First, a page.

eli5 Why are air bubbles in syringes so dangerous?


eli5 Why are air bubbles in syringes so dangerous?

In: 2

They aren’t actually. It takes a pretty large amount of air to cause an embolism. If you look at an IV that is in use, there are a lot of small air bubbles in it.

The heart pushes blood down arteries and the force of this pushes the blood ahead of it back around to the heart. Blood and fluids in general do not compress very well so pushing on fluid at one end of a tube full of it will push it out the other side, even if the tube splits into multiple directions.

However if there is a gas such as air in the tube then it doesn’t necessarily work that way. The gas can compress and expand, absorbing the force of the pushed fluid without causing the other end to flow. A significant air bubble in a blood vessel can stop blood from flowing and starve an area of tissue from the oxygen and nutrients it needs, causing it to die.

The concern is that you will receive an air embolism. An air bubble blocks blood flow past it. The cells past it starve and die. In some locations, that can be critical. If the bubble is big enough, then it can go into your heart and impede your heart’s ability to circulate blood whatsoever. That being said, not just ‘any amount’ of air is necessarily lethal, and caution is taken to remove air from syringes (in part because having a big air bubble in your syringe means your measurement of dosage is off, and you don’t want to inject “eh close enough” dosages).

Courtesy of u/stuthulhu from [this thread](https://www.reddit.com/r/explainlikeimfive/comments/44ya5s/eli5_why_do_people_say_a_syringe_full_of_air_will/?utm_source=share&utm_medium=web2x&context=3)

The short answer is that they can act like a blood clot. Anything that can prevent blood from flowing prevents oxygenated blood from reaching tissue, which causes tissue death. If that happens to occur in the heart/lungs/brain, it can cause death.

The longer answer is that in most cases, they probably aren’t that big a deal. The other people here saying they aren’t dangerous are wrong. Any visible amount of air is potentially dangerous, since it only takes nanometers to obstruct capillaries. However, the risk of that happening is very low. That risk rises based on how much air enters the system. Most tiny bubbles (especially if they enter while laying down) will get broken into smaller bubbles and pushed into the right side of the heart, and then into the lung vessels where they can be exchanged and absorbed easily. That’s the vast majority of cases. A smaller percentage of people have a persistent hole between the two sides of their hearts (ASD/PFO in atria, or VSD in ventricles) that can allow passage between the two sides without going to the lungs. That means air can skip the place that’s easiest to get rid of it, skip to the exit of the heart, and slide right on up to the brain.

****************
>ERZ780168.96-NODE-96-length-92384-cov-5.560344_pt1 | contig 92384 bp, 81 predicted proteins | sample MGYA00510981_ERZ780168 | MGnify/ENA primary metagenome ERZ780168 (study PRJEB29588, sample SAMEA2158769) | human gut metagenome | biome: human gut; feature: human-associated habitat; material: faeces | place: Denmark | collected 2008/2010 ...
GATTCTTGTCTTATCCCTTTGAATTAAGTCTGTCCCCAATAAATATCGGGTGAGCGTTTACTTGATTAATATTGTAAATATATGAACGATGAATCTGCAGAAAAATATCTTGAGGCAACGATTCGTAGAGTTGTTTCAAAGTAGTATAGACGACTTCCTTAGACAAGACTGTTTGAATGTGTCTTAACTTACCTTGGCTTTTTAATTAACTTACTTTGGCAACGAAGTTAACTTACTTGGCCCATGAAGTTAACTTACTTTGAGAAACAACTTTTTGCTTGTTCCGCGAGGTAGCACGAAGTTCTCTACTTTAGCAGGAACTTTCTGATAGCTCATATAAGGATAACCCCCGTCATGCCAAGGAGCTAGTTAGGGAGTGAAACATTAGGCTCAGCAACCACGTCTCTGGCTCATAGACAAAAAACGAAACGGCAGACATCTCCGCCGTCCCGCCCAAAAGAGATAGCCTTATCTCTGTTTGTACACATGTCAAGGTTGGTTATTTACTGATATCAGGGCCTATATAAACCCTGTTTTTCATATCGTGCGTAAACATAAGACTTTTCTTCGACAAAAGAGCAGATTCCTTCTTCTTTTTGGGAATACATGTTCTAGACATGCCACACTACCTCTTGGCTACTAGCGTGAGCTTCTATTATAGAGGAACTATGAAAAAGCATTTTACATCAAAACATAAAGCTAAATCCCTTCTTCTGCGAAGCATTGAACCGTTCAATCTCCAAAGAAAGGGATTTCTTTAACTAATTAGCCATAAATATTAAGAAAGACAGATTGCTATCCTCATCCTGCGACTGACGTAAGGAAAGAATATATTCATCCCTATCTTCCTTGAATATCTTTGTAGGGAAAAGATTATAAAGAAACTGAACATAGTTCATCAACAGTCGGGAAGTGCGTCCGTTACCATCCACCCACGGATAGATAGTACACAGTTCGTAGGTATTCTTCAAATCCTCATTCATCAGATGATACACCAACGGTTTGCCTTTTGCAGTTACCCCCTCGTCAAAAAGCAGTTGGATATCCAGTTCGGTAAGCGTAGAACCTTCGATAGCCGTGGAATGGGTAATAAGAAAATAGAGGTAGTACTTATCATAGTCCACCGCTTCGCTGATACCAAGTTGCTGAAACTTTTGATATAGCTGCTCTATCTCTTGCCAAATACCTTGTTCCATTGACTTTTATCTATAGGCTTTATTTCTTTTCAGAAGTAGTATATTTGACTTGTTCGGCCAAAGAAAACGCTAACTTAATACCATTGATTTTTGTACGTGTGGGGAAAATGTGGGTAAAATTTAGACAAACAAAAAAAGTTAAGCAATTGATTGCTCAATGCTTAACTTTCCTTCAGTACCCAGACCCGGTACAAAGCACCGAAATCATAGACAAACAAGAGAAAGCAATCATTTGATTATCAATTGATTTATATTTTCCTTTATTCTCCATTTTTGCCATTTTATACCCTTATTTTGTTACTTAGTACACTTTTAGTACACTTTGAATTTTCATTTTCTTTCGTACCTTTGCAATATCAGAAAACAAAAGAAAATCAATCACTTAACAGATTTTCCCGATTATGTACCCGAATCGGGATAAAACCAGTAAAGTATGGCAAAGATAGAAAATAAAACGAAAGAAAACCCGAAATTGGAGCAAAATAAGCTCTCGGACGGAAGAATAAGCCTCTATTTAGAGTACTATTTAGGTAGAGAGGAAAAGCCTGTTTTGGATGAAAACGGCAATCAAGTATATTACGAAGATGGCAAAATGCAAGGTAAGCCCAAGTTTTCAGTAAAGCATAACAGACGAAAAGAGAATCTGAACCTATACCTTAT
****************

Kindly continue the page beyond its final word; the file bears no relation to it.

The other thing that makes circulatory air problematic is that it’s very difficult to get rid of, once it’s in there. It will get slowly absorbed, but slowly isn’t really a good option when it’s blocking off blood flow to heart/lungs/brain. The goal if you get one is just to keep it from blocking anything important until you can absorb it again.


This is a much longer explanation that goes into much more detail: https://journals.sagepub.com/doi/full/10.1177/0267659117706834